Nancy Schwartzman's account of the Steubenville, Ohio high school rape case is an urgent and necessary film in the #MeToo movement
ROLL RED ROLL (Nancy Schwartzman, U.S.). 80 minutes. Rating: NNNN
Barely anyone knew about Steubenville, Ohio, until a rape case involving the town’s high school football players and an intoxicated teenage girl made national headlines in 2012. Nancy Schwartzman’s gripping, swift film documents the unique way the story broke, the town’s divided reaction and the ensuing trial, which ended in the conviction of two offenders.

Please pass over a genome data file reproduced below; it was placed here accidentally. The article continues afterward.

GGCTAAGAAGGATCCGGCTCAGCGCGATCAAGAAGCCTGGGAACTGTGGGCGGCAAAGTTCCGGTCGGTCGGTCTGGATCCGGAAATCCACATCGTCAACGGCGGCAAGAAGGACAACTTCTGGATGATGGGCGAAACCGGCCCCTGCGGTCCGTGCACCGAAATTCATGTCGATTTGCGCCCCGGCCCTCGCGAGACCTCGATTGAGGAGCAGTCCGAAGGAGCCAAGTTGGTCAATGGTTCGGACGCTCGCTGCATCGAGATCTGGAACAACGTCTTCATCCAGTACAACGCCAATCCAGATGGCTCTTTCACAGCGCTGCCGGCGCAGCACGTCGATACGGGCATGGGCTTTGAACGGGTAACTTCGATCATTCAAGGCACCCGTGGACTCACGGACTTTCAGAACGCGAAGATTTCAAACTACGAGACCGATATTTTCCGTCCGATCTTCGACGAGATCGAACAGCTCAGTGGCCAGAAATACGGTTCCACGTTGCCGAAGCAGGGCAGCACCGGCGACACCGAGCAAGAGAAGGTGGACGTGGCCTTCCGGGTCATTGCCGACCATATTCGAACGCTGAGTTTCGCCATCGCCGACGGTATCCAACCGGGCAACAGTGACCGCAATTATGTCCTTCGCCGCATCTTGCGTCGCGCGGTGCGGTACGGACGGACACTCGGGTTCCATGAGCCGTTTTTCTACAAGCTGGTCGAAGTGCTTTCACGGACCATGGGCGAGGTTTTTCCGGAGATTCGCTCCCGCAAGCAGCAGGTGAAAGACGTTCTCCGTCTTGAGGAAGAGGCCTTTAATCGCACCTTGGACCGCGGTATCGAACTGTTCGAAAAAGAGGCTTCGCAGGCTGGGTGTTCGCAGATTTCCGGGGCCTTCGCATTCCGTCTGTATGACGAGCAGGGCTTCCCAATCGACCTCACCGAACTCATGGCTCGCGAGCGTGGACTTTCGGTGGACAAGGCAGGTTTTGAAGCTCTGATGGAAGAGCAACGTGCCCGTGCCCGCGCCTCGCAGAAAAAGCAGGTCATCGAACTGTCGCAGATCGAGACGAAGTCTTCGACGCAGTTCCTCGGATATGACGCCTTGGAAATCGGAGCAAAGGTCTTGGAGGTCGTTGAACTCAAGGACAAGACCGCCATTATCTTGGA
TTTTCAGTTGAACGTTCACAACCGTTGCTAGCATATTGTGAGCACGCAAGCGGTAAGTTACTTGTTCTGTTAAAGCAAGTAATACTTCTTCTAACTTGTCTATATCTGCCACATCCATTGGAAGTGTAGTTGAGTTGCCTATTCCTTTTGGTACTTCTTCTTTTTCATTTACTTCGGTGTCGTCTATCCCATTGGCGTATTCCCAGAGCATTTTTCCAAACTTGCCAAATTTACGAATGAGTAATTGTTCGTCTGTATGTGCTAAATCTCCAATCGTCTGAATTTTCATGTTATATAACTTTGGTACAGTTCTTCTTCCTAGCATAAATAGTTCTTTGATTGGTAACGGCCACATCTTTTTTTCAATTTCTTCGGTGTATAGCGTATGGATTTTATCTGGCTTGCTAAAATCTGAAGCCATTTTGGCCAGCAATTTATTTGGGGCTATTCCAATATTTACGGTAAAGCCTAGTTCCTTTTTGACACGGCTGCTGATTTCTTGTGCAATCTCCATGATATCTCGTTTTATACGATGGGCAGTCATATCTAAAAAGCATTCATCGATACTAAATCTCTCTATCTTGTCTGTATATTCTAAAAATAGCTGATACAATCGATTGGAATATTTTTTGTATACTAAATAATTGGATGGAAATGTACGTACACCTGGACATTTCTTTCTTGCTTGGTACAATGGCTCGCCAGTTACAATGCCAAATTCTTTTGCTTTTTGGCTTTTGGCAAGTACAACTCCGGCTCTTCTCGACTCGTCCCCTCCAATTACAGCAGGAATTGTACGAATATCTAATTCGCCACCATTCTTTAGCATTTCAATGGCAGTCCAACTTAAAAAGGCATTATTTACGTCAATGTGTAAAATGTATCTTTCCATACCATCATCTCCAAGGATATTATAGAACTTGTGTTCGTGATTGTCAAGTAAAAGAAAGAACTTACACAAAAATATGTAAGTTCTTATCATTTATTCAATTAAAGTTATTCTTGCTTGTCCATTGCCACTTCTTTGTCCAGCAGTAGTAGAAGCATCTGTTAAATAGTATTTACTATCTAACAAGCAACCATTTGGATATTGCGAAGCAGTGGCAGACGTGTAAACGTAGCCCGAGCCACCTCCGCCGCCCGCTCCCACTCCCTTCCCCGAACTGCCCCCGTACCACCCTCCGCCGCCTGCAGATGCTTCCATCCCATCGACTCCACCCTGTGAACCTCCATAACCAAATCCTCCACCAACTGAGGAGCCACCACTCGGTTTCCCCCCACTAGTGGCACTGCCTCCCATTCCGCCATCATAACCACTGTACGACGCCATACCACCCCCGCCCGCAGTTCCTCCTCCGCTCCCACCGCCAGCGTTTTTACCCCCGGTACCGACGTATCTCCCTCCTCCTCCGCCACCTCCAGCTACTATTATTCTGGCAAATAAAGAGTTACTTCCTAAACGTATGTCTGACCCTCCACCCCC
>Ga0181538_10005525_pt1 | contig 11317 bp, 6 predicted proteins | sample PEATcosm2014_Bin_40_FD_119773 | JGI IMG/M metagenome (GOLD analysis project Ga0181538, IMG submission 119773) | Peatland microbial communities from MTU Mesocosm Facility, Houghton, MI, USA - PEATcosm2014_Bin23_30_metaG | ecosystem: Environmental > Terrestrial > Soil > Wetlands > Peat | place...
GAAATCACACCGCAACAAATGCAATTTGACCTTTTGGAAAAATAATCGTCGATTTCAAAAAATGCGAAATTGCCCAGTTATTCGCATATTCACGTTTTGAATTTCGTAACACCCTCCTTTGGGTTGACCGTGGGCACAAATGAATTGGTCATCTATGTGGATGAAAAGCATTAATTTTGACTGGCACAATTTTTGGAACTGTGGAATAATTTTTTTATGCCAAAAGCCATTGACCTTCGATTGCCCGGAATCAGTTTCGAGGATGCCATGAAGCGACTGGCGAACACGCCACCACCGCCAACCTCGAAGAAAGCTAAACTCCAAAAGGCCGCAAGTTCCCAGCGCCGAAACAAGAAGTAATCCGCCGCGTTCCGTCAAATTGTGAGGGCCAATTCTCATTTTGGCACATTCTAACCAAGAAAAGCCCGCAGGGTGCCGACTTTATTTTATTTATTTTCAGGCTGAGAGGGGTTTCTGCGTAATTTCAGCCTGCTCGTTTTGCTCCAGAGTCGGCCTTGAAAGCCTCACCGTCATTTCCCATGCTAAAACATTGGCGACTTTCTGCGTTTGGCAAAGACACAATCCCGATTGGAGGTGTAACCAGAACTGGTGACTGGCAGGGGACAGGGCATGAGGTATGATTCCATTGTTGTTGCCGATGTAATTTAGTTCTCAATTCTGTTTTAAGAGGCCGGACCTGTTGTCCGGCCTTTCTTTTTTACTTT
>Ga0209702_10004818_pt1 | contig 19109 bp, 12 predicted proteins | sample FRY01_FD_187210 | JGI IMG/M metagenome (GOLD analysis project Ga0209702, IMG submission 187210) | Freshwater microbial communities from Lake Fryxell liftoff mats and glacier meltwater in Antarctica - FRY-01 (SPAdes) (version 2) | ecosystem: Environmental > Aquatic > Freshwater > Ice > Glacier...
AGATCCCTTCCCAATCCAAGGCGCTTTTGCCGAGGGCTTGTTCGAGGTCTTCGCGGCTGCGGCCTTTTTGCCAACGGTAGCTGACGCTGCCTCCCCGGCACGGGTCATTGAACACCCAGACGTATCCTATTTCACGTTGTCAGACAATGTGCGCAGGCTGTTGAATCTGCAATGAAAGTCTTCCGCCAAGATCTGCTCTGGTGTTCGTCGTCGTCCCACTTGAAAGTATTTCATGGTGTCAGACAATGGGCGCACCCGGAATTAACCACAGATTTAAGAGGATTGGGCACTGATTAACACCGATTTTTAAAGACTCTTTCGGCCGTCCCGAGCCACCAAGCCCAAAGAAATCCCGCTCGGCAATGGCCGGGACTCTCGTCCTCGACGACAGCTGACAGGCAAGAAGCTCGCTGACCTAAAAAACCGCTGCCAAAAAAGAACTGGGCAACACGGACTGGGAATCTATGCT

Schwartzman initially has trouble organizing the material (there are no interviews with the offenders or the Jane Doe victim), but she’s helped by police interrogation videos and the work of blogger Alex Goddard, whose screencaps of later deleted social media posts among the witnesses and suspects provided key evidence for the investigators. (Goddard soon became the victim of cyber threats.)
A bigger doc could be made about how small town sports worship feeds into rape culture. And some things aren’t followed up – for instance, the fact that one of the convicted offenders is now back playing ball.
What Schwartzman does well is show how this case inspired generations of women to reveal their own histories of abuse, something that is urgent and necessary in the #MeToo era.